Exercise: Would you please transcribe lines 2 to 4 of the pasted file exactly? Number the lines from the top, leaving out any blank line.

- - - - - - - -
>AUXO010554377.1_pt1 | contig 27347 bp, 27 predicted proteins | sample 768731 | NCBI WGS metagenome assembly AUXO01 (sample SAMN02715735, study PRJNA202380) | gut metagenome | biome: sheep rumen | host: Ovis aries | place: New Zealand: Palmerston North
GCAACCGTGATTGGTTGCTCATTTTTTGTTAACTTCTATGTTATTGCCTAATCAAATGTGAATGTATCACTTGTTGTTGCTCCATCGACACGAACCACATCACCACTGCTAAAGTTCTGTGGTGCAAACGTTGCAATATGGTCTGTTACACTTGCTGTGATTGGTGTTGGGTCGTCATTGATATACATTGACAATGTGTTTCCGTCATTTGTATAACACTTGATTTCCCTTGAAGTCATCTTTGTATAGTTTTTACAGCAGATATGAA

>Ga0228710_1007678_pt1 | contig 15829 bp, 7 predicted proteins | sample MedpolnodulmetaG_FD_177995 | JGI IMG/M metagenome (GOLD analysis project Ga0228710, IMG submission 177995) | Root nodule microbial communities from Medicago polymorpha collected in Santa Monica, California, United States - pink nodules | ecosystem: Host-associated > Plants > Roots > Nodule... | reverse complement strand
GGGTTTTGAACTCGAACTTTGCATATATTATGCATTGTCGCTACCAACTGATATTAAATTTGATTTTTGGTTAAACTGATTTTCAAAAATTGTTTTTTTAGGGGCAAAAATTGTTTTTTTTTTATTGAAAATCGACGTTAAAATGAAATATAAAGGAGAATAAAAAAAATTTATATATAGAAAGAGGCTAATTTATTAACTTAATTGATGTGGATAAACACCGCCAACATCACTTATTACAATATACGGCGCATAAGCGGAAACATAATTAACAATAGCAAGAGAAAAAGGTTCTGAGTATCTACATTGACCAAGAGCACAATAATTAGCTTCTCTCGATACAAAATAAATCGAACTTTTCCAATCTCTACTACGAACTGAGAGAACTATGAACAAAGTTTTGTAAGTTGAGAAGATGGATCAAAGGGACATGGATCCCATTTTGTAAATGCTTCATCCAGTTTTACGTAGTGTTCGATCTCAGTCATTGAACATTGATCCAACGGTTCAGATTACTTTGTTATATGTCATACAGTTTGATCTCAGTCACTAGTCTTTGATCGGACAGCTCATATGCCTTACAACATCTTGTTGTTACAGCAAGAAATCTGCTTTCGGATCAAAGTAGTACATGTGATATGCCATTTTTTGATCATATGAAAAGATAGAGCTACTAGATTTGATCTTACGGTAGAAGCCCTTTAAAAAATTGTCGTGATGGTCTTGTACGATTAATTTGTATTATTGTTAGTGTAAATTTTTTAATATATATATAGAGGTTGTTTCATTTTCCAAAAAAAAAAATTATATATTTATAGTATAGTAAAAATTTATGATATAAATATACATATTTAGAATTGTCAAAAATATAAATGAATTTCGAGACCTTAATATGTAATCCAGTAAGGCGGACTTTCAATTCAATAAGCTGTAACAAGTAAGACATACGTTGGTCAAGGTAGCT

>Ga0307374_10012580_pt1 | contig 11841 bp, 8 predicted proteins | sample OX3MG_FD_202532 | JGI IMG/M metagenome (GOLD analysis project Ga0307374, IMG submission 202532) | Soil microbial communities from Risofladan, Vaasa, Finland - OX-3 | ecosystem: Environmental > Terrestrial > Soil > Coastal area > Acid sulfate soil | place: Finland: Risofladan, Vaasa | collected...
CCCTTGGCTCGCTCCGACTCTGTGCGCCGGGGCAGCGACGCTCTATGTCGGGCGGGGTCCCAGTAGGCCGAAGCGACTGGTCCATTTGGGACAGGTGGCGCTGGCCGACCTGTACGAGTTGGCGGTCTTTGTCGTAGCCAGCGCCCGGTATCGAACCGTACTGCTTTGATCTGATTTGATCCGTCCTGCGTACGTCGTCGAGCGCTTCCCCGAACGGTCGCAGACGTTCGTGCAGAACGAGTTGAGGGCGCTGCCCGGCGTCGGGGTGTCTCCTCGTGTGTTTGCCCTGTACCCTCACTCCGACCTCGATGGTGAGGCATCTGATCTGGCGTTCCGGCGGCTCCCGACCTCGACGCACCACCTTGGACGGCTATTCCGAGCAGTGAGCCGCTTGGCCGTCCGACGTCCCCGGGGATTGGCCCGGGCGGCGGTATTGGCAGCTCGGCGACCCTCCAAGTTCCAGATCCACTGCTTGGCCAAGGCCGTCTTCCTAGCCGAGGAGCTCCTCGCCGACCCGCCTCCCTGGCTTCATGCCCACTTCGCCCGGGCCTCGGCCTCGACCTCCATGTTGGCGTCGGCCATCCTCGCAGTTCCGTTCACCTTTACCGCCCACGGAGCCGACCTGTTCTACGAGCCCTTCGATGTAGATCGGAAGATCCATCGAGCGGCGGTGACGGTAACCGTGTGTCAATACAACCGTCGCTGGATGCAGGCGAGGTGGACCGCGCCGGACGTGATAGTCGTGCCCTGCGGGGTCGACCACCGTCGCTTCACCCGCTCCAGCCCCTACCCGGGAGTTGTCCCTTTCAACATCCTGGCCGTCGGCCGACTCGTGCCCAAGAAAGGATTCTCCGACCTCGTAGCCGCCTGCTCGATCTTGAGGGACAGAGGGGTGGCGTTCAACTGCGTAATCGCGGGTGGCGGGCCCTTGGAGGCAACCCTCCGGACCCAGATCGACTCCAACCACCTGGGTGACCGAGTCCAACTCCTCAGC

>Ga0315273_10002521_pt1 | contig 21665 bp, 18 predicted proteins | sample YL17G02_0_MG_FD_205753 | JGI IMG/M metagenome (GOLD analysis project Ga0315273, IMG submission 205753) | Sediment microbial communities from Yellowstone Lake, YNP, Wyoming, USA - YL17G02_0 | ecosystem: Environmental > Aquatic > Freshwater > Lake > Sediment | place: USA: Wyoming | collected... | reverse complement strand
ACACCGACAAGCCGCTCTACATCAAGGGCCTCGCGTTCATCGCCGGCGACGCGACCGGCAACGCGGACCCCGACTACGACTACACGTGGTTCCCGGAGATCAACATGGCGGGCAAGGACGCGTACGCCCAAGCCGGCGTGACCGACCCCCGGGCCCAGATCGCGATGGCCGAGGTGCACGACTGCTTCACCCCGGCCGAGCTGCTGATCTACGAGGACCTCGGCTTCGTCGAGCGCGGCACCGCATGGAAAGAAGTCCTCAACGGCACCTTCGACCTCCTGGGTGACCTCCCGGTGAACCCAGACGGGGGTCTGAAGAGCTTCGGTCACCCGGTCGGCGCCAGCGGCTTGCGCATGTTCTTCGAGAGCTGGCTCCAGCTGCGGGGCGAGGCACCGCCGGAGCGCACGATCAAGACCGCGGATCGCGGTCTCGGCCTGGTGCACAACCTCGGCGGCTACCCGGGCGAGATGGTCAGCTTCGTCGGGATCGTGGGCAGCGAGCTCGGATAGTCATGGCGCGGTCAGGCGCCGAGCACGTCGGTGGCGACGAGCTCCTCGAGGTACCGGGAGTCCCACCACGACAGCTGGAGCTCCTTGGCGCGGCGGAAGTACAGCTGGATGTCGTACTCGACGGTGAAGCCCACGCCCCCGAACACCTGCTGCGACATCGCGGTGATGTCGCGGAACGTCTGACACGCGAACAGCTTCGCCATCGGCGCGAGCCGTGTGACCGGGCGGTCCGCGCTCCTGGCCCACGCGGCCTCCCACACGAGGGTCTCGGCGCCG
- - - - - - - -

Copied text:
GCAACCGTGATTGGTTGCTCATTTTTTGTTAACTTCTATGTTATTGCCTAATCAAATGTGAATGTATCACTTGTTGTTGCTCCATCGACACGAACCACATCACCACTGCTAAAGTTCTGTGGTGCAAACGTTGCAATATGGTCTGTTACACTTGCTGTGATTGGTGTTGGGTCGTCATTGATATACATTGACAATGTGTTTCCGTCATTTGTATAACACTTGATTTCCCTTGAAGTCATCTTTGTATAGTTTTTACAGCAGATATGAA

>Ga0228710_1007678_pt1 | contig 15829 bp, 7 predicted proteins | sample MedpolnodulmetaG_FD_177995 | JGI IMG/M metagenome (GOLD analysis project Ga0228710, IMG submission 177995) | Root nodule microbial communities from Medicago polymorpha collected in Santa Monica, California, United States - pink nodules | ecosystem: Host-associated > Plants > Roots > Nodule... | reverse complement strand
GGGTTTTGAACTCGAACTTTGCATATATTATGCATTGTCGCTACCAACTGATATTAAATTTGATTTTTGGTTAAACTGATTTTCAAAAATTGTTTTTTTAGGGGCAAAAATTGTTTTTTTTTTATTGAAAATCGACGTTAAAATGAAATATAAAGGAGAATAAAAAAAATTTATATATAGAAAGAGGCTAATTTATTAACTTAATTGATGTGGATAAACACCGCCAACATCACTTATTACAATATACGGCGCATAAGCGGAAACATAATTAACAATAGCAAGAGAAAAAGGTTCTGAGTATCTACATTGACCAAGAGCACAATAATTAGCTTCTCTCGATACAAAATAAATCGAACTTTTCCAATCTCTACTACGAACTGAGAGAACTATGAACAAAGTTTTGTAAGTTGAGAAGATGGATCAAAGGGACATGGATCCCATTTTGTAAATGCTTCATCCAGTTTTACGTAGTGTTCGATCTCAGTCATTGAACATTGATCCAACGGTTCAGATTACTTTGTTATATGTCATACAGTTTGATCTCAGTCACTAGTCTTTGATCGGACAGCTCATATGCCTTACAACATCTTGTTGTTACAGCAAGAAATCTGCTTTCGGATCAAAGTAGTACATGTGATATGCCATTTTTTGATCATATGAAAAGATAGAGCTACTAGATTTGATCTTACGGTAGAAGCCCTTTAAAAAATTGTCGTGATGGTCTTGTACGATTAATTTGTATTATTGTTAGTGTAAATTTTTTAATATATATATAGAGGTTGTTTCATTTTCCAAAAAAAAAAATTATATATTTATAGTATAGTAAAAATTTATGATATAAATATACATATTTAGAATTGTCAAAAATATAAATGAATTTCGAGACCTTAATATGTAATCCAGTAAGGCGGACTTTCAATTCAATAAGCTGTAACAAGTAAGACATACGTTGGTCAAGGTAGCT